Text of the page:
The role of the councillor

Neil McGarvey, Fraser Stewart

Research output: Chapter in Book/Report/Conference proceedingChapter

5 Citations (Scopus)
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Local councillors play an integral role in the democratic process. Other than nationally elected members of parliament, councils remain in many states the only collective body subject to universal, democratic elections, and exist as a voter's most immediate link to governing power. Functions carried out by councillors, and the role they play within communities and local government, are thus essential to strong, localised democracy, despite claims that councillors are 'amateurish' or local politics incidental to an ever-globalising world. Indeed, such criticisms habitually ignore the intertwined elements of local, national and international decision-making, and in turn the crucial role councillors’ play in ensuring citizens and local interests remain represented therein. Without councillors, democracy overall would find itself drastically weakened, and the gulf between citizen and power widened. Local councillors thus provide a first port of call for citizens to have a say in the running of their towns, cities and communities where their voice would be lessened if national legislatures were the only forum of representation.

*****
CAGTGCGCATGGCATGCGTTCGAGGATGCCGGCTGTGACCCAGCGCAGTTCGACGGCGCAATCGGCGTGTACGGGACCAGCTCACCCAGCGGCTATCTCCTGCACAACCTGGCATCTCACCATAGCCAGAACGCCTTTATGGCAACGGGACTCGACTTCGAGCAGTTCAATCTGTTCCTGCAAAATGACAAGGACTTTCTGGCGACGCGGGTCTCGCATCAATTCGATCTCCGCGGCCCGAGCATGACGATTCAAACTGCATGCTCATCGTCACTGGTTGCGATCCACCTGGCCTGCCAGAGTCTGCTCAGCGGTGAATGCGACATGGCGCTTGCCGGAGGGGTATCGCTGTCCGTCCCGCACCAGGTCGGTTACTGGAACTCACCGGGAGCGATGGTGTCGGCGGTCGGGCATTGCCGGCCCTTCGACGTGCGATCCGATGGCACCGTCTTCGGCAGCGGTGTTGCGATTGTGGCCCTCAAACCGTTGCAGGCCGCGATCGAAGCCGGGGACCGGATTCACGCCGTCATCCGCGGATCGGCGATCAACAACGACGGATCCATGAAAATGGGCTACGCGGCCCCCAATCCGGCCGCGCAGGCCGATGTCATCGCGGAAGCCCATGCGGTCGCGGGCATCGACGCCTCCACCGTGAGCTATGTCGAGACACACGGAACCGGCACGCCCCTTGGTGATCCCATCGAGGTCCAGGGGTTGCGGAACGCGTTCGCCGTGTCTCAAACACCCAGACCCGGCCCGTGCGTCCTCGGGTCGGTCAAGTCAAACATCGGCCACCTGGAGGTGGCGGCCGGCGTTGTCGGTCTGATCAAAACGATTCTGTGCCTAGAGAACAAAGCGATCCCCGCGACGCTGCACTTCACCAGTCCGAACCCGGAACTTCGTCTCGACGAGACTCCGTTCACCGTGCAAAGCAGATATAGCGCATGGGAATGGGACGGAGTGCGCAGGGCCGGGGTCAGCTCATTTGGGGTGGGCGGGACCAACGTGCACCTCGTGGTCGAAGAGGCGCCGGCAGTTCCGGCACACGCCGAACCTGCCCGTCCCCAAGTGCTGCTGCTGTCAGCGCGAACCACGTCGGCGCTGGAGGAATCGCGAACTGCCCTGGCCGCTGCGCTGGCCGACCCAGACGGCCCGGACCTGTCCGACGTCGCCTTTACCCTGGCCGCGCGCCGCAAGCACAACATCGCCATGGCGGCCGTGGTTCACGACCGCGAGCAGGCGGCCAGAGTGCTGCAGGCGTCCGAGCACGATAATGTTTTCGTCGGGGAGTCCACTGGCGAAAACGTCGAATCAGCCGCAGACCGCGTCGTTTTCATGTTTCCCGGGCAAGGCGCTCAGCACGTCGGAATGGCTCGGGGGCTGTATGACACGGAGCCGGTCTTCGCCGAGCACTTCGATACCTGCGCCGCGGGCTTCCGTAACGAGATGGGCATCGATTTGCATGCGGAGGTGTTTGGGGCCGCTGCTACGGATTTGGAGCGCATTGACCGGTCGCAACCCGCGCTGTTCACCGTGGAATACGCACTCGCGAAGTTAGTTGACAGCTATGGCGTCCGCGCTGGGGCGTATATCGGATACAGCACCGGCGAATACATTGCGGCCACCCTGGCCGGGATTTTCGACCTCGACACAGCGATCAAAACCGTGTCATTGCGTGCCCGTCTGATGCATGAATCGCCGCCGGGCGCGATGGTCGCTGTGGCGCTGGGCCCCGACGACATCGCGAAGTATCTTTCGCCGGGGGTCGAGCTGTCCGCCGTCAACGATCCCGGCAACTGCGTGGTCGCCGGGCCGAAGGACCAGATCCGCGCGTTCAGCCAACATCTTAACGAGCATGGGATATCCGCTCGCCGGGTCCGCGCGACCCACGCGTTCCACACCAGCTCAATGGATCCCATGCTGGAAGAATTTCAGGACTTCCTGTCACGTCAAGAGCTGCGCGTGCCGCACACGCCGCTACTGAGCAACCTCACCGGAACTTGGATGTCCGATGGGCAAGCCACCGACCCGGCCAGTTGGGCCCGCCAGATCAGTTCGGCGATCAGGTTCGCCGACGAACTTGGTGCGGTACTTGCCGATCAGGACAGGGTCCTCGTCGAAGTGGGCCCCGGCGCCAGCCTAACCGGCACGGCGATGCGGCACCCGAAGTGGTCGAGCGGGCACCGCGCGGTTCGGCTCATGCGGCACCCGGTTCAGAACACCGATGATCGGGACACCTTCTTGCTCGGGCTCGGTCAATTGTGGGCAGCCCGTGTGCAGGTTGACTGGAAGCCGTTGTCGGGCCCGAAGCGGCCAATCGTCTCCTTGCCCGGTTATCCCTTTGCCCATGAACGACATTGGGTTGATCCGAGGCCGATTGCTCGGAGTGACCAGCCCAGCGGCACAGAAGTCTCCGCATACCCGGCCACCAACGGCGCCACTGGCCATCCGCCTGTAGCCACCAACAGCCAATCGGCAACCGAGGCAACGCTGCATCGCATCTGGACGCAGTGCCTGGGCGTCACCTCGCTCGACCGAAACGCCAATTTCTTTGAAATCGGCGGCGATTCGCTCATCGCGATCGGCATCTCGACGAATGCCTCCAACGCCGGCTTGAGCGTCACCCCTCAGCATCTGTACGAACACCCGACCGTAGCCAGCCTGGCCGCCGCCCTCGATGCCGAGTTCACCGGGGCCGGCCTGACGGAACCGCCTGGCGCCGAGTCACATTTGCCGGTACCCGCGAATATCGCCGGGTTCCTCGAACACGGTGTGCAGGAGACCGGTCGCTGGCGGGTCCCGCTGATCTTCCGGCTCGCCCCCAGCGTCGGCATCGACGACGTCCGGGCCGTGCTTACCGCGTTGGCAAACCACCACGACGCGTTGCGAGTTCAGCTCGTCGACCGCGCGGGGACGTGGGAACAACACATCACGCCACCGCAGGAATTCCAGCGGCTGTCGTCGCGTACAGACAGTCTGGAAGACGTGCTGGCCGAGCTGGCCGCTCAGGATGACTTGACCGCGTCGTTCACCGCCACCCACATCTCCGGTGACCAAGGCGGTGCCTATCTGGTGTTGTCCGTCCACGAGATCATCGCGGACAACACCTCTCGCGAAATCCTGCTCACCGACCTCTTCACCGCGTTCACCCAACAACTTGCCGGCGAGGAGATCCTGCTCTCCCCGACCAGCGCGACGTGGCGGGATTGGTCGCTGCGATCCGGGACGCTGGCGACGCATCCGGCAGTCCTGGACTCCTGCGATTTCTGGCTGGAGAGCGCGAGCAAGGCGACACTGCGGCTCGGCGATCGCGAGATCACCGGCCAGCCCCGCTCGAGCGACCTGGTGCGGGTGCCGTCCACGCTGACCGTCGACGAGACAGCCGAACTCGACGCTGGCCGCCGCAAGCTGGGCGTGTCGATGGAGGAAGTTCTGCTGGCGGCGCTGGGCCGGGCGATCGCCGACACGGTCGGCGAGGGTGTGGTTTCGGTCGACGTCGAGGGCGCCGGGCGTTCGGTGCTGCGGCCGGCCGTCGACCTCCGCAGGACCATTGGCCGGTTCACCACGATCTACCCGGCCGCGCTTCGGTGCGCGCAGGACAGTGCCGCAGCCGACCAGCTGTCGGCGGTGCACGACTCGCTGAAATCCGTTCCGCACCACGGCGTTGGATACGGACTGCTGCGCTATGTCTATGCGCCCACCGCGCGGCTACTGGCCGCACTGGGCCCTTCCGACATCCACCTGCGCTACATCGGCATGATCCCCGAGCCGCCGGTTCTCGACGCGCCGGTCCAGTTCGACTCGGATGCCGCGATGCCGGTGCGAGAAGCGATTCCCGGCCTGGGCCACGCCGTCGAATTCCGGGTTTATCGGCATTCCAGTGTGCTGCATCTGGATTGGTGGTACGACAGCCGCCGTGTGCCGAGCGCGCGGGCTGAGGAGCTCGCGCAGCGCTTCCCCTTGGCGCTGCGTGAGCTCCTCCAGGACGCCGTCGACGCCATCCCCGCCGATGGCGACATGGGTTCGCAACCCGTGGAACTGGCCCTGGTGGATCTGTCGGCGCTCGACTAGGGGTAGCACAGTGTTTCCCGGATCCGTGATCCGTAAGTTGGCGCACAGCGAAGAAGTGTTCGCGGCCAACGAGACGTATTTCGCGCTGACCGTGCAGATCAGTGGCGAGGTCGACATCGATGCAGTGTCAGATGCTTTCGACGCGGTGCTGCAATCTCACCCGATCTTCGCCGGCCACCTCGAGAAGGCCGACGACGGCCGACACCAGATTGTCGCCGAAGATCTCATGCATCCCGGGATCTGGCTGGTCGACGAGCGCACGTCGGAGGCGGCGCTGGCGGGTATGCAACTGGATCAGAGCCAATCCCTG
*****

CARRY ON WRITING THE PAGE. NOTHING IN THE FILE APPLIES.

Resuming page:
Original languageEnglish
Title of host publicationThe Routledge Handbook of International Local Government
EditorsRichard Kerley, Joyce Liddle, Pamela T. Dunning
Place of PublicationAbingdon, Oxon
Number of pages16
Publication statusPublished - 3 Sept 2018

Publication series

NameRoutledge International Handbooks


  • local government
  • representation
  • local councillor


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